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TODAY at 5 pm ET, #TeaGlobally With Manga Translator Jocelyne Allen

Posted on May 18, 2020

Jocelyne Allen, translator of "Noodling in New York."

Here in New York, we are in our second month of shelter-in-place, and one of the things we look forward to doing again someday is visiting friends. Akino Kondoh's charming graphic tales of city life reminded us of those times, and we'll be talking about them this Wednesday at 5 pm ET:

The stories, translated by Jocelyne Allen (who will be joining us for the lunch!) are entitled "Noodling in New York." They depict Akino sampling new foods, meeting a friend's cat, struggling with English, and navigating life between two cultures -- a familiar challenge for many of our students.

Below, you'll notice that the stories are meant to be read from right to left -- which gives readers a small sense of what it's like to adjust to an unfamiliar language.

Panel from "French Friend's Pet," transl. by Jocelyne Allen.

We will be co-hosting the "tea" with our friends at Re-imagining Migration. Small-group discussions will focus on what it is like to be a newcomer.

Jocelyne's Responses from Monday's Meetup
Screen shot from #LunchGlobally on Monday, May 18th. Join Jocelyne, WWB, and Re-imagining Migration thisWednesday at 5!
From Adam Strom of Re-Imagining Migration: How mainstream is the manga scene in Japan? Are they read like more traditional forms of literature?
Manga is quite mainstream in Japan. It's sold in pretty much every bookstore, and there are many, many more genres than what gets translated into English. There is fiction manga of a wide variety of genres, and autobiographical and non-fiction manga on various life experiences ranging from child-rearing to alcoholism to living as a queer person. There’s really a niche for every reader. So yes, they’re seen as another form of literature, essentially.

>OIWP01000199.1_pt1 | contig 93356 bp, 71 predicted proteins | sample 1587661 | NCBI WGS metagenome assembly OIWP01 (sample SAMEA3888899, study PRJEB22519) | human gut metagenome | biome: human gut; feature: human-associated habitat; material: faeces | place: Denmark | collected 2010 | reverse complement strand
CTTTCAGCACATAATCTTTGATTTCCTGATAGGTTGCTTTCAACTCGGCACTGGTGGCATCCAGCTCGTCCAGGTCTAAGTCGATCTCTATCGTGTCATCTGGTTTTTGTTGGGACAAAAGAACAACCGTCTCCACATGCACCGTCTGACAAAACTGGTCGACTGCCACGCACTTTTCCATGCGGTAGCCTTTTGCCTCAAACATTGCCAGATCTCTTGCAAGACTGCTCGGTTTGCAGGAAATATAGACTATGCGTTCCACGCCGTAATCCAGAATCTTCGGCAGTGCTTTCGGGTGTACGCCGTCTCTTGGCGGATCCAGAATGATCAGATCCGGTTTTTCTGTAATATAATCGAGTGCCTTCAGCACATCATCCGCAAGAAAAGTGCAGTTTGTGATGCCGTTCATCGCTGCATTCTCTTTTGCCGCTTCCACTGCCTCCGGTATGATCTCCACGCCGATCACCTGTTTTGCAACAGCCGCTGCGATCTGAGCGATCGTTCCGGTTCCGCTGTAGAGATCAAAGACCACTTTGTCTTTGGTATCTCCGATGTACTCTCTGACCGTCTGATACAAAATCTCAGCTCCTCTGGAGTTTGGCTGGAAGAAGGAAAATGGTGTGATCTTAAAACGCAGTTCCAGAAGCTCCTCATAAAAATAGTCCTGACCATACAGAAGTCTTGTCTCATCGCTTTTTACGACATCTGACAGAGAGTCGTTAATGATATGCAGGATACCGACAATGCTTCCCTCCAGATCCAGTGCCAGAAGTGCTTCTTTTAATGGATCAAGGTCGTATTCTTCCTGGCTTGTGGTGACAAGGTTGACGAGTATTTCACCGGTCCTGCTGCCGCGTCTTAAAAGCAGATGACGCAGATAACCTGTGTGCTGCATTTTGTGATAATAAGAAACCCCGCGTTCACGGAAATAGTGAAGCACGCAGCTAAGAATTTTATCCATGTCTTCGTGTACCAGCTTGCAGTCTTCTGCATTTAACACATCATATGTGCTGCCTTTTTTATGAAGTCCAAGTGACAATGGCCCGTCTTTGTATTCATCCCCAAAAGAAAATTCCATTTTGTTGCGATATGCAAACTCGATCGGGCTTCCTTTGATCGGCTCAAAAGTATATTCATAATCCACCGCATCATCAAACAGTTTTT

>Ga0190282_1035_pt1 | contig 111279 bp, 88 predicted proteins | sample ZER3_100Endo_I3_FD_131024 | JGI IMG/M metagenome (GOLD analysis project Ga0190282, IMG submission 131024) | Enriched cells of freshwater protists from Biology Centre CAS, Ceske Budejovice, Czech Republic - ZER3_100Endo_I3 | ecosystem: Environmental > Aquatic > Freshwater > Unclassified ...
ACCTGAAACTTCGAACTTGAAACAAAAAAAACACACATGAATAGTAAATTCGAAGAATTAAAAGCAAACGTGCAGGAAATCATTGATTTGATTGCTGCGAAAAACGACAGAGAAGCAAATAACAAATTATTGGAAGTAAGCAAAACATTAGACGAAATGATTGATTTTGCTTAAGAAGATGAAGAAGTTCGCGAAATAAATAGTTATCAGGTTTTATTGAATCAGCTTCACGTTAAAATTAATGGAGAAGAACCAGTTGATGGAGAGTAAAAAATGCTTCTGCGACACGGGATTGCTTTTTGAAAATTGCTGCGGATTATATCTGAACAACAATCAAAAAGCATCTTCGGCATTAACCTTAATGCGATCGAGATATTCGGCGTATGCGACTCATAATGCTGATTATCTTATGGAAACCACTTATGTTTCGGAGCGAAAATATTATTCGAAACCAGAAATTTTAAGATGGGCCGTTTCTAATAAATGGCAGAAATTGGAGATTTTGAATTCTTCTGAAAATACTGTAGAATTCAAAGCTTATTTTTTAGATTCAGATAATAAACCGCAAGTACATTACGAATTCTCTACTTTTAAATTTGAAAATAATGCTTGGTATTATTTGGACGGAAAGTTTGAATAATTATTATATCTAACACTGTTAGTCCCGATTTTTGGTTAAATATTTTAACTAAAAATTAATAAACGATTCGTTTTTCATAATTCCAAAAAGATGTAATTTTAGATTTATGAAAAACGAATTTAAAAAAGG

From Christi Ann Merrill of the University of Michigan: I wanted to ask about animal noises and other sounds that are not strictly language, but need to be represented in the comics.
These sound effects are actually a really integral part of Japanese. A wide variety of noise words are used in regular conversation in Japanese, which is part of what makes them so hard to translate. For instance, “shin” is the sound of silence, but it is also used as a word for “silence”. But when it’s in the background of a panel of manga to indicate how silent the room is, an English reader expects some sort of sound word and not just the word “silence” spelled out. The sound effects are part of the art, but they’re also part of the language, so there’s a fine line to walk there in how best to convey this dual meaning. As always with translation, it depends on the context and the intended audience.
Other Work from Akino Kondoh

Akino Kondoh came to New York to collaborate with jazz musician John Zorn. An album cover she designed for him is below, along with a sampling of music.

In her commentary on her award-winning, visionary animated short, “Ladybirds’ Requiem,” Akino says:

I always think about and remember my memories again and again and again . . . that memory, transformed into other shapes, that changes again and again and just becomes my work.

Join us on Wednesday, May 20th to talk about that work and how it might inspire students.

P.S. Know Japanese? Visit Akino's online magazine here:

Cartoonist Akino Kondoh's self-portrait from her online magazine.